RAMALLAH, West Bank (AP) — Thousands of Palestinian protesters took part in a “day of rage” across the occupied West Bank on Tuesday, with some groups clashing with Israeli forces to protest the U.S. announcement that it no longer believes Israeli settlements violate international law.
Around 2,000 people gathered in the West Bank city of Ramallah by midday, where they set ablaze posters of U.S. President Donald Trump as well as Israeli and American flags. Schools, universities and government offices were closed and rallies were being held in other West Bank cities.
“The biased American policy toward Israel, and the American support of the Israeli settlements and the Israeli occupation, leaves us with only one option: To go back to resistance,” Mahmoud Aloul, an official with Palestinian President Mahmoud Abbas’ Fatah movement, told the crowd in Ramallah.
Demonstrators held signs reading: “Trump to impeachment, (Israeli Prime Minister Benjamin) Netanyahu to jail, the occupation will go and we will remain on our land.”
At Israeli checkpoints near Ramallah, Bethlehem and Hebron, dozens of protesters threw stones at Israeli forces who responded with tear gas. There were no immediate reports of injuries.
Later in the evening, the Israeli military said it identified two rockets fired from the Gaza Strip at southern Israel. One was intercepted by an Iron Dome missile battery. It was the second such attack in as many days by Palestinian militants, and Israeli aircraft retaliated with attacks on several Hamas sites in Gaza. There were no reports of injuries.
The protests came just hours after the death of a Palestinian prisoner in Israeli custody following a battle with cancer. Organizers had said the demonstrations — which were planned before his death — would also call for the release of Sami Abu Diak, 35, to allow him to die at his family’s side. Israeli officials denied the request.
Organized by Fatah, Tuesday’s “day of rage” protested the Trump administration’s announcement on Israeli settlements last week. The decision upended four decades of American policy and embraced a hard-line Israeli view at the expense of the Palestinian quest for statehood.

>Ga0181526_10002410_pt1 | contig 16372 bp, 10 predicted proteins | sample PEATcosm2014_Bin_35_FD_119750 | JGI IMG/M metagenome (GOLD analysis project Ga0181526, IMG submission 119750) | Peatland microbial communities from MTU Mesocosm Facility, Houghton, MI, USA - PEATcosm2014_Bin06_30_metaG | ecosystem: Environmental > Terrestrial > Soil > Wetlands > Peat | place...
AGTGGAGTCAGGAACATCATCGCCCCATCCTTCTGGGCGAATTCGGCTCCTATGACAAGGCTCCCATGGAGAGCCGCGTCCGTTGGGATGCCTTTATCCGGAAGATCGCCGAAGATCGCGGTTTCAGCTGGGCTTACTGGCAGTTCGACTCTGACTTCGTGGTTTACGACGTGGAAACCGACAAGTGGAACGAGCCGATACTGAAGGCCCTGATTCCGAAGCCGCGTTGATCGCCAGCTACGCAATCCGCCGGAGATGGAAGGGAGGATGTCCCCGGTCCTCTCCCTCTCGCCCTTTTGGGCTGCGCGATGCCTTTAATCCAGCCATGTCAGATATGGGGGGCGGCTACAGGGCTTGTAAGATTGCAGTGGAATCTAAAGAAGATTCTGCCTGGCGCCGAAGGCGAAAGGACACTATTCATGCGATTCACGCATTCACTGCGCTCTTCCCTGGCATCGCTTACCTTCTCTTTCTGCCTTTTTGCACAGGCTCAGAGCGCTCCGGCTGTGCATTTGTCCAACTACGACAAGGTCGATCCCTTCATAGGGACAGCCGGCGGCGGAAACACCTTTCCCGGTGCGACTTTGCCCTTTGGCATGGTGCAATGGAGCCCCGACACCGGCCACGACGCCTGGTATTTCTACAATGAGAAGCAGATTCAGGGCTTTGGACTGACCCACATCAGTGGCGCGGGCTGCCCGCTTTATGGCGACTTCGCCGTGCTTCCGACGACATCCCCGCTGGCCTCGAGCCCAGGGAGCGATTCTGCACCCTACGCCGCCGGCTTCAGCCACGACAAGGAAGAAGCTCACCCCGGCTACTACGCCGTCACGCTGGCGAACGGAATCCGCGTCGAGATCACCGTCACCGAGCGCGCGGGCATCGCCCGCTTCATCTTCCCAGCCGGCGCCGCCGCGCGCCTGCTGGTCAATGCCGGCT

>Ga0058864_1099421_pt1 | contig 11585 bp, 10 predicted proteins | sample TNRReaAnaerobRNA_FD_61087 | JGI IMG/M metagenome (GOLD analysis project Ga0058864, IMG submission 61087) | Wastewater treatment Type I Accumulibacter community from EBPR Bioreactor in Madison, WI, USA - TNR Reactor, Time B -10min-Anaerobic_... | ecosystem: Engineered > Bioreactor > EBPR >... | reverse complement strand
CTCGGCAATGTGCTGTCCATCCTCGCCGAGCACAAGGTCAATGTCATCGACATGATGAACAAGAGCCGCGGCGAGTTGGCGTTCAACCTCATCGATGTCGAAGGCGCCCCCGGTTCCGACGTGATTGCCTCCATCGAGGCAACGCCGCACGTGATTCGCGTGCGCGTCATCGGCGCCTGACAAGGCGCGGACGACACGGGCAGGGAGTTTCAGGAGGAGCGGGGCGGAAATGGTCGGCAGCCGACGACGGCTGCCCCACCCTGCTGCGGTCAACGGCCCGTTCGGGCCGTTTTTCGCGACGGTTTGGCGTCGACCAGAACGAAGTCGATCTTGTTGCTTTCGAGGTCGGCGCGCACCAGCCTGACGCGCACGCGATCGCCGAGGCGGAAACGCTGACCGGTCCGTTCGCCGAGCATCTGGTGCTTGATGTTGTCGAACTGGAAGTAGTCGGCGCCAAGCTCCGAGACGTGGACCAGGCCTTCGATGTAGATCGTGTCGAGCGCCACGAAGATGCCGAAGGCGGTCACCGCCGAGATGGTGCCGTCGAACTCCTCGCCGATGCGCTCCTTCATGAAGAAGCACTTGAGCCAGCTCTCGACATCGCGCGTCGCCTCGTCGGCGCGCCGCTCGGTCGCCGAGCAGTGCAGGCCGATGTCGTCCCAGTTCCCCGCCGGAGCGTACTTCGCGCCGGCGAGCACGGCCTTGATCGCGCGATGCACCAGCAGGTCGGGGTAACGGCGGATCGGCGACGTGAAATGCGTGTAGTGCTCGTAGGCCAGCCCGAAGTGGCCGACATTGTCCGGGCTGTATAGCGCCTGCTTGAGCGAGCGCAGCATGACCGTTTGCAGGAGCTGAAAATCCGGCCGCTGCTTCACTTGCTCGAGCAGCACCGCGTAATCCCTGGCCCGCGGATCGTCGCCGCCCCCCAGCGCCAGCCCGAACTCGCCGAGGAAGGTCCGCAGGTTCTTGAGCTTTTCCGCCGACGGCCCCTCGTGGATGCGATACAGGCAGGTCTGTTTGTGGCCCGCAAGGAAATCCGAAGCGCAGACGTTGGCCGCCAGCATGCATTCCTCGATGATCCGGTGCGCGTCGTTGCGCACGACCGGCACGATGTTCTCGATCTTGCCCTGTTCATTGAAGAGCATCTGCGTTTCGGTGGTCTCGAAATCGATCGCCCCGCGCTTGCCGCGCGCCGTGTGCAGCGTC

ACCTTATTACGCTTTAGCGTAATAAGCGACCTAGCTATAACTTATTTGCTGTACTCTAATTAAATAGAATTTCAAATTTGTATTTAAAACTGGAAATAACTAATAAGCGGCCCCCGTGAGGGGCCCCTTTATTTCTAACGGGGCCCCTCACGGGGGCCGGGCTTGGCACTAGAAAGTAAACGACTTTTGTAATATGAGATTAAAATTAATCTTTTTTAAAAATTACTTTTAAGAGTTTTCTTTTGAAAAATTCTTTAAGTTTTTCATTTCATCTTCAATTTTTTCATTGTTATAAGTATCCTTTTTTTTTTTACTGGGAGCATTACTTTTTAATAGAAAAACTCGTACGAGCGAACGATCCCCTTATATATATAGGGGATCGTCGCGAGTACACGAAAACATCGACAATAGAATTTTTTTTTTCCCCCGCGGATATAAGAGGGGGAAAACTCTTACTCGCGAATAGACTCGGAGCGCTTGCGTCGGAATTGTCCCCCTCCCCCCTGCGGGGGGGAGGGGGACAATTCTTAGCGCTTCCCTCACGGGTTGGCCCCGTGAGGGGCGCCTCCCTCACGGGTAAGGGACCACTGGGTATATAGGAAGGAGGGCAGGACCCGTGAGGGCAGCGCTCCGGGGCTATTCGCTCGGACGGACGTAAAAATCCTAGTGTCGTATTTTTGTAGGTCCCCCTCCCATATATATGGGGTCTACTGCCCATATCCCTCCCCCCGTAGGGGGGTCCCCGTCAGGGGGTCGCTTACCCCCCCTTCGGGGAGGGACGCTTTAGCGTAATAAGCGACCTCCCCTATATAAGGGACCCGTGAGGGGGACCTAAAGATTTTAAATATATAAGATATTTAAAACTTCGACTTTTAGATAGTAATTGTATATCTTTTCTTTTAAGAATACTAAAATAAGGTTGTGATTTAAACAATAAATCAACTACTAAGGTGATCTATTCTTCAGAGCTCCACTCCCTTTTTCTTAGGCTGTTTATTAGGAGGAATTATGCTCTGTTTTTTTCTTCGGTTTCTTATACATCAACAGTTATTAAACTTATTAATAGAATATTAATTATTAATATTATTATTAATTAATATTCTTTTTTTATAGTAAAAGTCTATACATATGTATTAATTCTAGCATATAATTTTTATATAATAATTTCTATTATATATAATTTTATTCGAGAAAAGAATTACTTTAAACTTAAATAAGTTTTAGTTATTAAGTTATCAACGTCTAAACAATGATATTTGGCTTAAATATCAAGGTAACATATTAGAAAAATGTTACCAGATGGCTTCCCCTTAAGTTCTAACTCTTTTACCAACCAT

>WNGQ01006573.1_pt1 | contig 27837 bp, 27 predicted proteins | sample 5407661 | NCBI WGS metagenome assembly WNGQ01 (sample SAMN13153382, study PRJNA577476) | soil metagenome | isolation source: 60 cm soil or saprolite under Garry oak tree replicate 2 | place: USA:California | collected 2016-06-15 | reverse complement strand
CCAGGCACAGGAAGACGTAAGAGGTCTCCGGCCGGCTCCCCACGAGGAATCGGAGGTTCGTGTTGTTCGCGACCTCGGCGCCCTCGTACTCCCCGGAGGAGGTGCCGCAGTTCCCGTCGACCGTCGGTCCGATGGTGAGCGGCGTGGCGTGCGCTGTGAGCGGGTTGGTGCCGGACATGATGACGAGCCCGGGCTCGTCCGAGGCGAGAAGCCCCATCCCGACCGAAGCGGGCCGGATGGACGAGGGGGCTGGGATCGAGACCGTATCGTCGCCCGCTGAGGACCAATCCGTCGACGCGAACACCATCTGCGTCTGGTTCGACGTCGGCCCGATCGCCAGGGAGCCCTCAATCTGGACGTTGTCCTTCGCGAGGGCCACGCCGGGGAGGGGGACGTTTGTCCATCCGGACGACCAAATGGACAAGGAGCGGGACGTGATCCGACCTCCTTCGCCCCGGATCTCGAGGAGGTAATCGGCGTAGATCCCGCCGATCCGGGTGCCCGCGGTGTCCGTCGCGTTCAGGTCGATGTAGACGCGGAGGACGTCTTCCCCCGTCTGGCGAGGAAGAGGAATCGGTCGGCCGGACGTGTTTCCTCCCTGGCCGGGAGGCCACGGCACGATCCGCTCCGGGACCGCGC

Israeli leaders welcomed the U.S. decision, while the Palestinians and most of the world say the settlements are illegal and undermine hopes for a two-state solution by gobbling up land sought by the Palestinians.
Israel says the fate of the settlements should be determined in negotiations, even as it steadily expands them.
Israel captured the West Bank and east Jerusalem in the 1967 Mideast war and quickly began settling the newly conquered territory. Today, some 700,000 Israeli settlers live in the two areas, which are both claimed by the Palestinians for their state.
U.S. Secretary of State Mike Pompeo announced last week that the U.S. was repudiating the 1978 State Department legal opinion.
That opinion had been the basis for more than 40 years of carefully worded U.S. opposition to settlement construction that had varied in its tone and strength, depending on the president’s position. President Ronald Reagan, for instance, said settlements were not inherently illegal, though he called them unhelpful and provocative. Other administrations had called them “illegitimate” and “obstacles to peace.”
Abu Diak, the Palestinian prisoner, died in an Israeli hospital early Tuesday, according to Israel’s prisons service. In a statement, it said he was serving three life sentences for voluntary manslaughter and kidnapping, among other charges.
He was linked to the armed wing of Fatah and was arrested in the early 2000s, during the second Palestinian intifada, or uprising. He was allegedly involved in the killing of three Palestinians accused of collaborating with Israeli security forces.
The Palestinian Authority had reached out to European countries and the Red Cross to apply pressure on Israel to release him.
Previous deaths of terminally ill Palestinian prisoners have sparked protests and accusations of medical negligence on the part of Israeli authorities.
This story corrects the charges attributed to Abu Diak.